The 5 Best Full-Body Kettlebell Exercises That Will Light You Up

How to perform wall sits with kettlebell holds - best full-body kettlebell exercises

Building the home gym of your dreams is an exciting and rewarding pursuit. There's nothing like being able to play your own music and not waiting for equipment. Plus, saving time and gas money by not needing to drive across town to the gym is also a nice perk. But not everyone has the funds to build their dream home gym upfront; we often need to do so piece by piece, which, while smart, can also take some time. In this article, I'll cover effective full-body kettlebell exercises and whether you can reach your goals with this underrated piece of equipment.

Unfortunately, I've known plenty of individuals over the years who have made the mistake of thinking, "I can't make serious strength and fitness gains without a bench and squat rack!" While these pieces of equipment indeed play a prominent role in opening the door to full-body strength training exercises, you do not have to wait until you have access to these more expensive equipment purchases to let the gainz begin! For those looking to build a home gym over time, I suggest purchasing a set of kettlebells as one of your first equipment purchases. And it doesn't even need to be a complete set! A pair of heavy, medium, and light kettlebells should cover your bases quite nicely. The result is an infinite combination of exercises that can keep you sweating and making gains as you slowly build up your home gym.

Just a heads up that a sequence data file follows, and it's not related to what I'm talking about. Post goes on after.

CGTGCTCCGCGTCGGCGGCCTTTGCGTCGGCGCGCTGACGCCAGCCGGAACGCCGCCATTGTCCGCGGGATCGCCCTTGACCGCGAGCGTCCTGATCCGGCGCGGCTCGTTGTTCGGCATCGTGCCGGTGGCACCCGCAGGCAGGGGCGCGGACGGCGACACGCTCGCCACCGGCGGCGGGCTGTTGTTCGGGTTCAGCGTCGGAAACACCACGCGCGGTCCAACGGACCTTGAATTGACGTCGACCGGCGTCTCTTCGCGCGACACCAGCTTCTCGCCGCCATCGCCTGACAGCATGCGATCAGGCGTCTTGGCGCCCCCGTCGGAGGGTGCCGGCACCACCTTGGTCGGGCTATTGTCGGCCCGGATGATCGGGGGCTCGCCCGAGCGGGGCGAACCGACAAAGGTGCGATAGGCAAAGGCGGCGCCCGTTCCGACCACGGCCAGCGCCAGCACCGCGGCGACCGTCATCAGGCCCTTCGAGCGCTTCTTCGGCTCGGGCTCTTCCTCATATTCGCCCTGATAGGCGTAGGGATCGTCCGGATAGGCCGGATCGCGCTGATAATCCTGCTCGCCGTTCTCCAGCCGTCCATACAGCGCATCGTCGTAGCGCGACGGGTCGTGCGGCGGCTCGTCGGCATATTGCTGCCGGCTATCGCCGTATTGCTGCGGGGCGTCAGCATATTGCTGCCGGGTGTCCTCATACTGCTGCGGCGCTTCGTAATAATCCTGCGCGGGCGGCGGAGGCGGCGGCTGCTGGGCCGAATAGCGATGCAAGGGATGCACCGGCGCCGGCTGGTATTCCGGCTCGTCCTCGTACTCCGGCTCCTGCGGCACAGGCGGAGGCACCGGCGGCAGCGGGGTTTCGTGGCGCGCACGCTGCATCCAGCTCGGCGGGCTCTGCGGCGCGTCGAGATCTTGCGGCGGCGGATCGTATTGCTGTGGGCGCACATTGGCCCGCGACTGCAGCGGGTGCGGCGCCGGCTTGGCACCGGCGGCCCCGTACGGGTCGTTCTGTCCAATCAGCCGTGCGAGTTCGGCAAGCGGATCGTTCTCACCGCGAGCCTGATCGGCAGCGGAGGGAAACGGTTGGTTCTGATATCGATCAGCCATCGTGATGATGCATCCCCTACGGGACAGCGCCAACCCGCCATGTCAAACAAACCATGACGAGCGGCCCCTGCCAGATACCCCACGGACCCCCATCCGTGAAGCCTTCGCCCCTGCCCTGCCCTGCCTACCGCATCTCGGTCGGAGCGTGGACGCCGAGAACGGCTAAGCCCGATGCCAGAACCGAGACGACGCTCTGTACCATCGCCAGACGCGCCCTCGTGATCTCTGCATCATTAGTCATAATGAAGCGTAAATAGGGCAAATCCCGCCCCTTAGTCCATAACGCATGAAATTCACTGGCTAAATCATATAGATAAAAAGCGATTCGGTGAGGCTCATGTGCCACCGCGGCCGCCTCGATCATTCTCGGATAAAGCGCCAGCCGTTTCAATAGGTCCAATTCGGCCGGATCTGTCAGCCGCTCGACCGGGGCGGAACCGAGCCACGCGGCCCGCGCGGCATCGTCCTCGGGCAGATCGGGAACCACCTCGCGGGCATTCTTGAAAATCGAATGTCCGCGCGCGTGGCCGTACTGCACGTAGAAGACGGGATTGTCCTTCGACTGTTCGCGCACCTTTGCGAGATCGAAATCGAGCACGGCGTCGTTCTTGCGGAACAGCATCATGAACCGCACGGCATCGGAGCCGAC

To prove how effective a set of kettlebells can be, I'll run you through five challenging full-body exercises! Each exercise is a compound movement, meaning it challenges large muscle groups and strengthens your body functionally. Even better, these exercises will also challenge your endurance, mobility, and even the stability of your joints. So, if you want some serious strength and endurance gains with only a few kettlebells, here you go:

  1. Stand directly over your kettlebells with your feet in a sumo squat position (i.e., make your stance wider than the width of your shoulders).
  2. Squat down so your hands can grab the kettlebell handles. You will maintain this squat position for the rest of the exercise.
  3. While keeping your lower and mid back in a strong, flat position, pull one kettlebell up as high as you can, then slowly lower it down to the floor and repeat with the other arm. Perform all of your repetitions in an alternating fashion.
Pro tip: Want to kick it up a notch? Pull both kettlebells off the floor an inch or so and keep them here the entire time; don’t let them rest on the floor at any point in time during your set.

The kettlebell swing is a classic full-body kettlebell exercise that should be a staple movement for any individual looking to burn calories while strengthening their entire body. The kettlebell swing is a hip-dominant movement, meaning it will tax your glutes and legs as you perform the movement, but it doesn't stop there; the hip-hinging movement performed will also challenge your lower and middle back muscles. And there's still more! It also taxes your shoulders and upper back due to the arm swing motion being performed. Basically, this exercise works the "everything muscle" on the backside of your body, leaving your muscles burning and your lungs huffing and puffing for more air.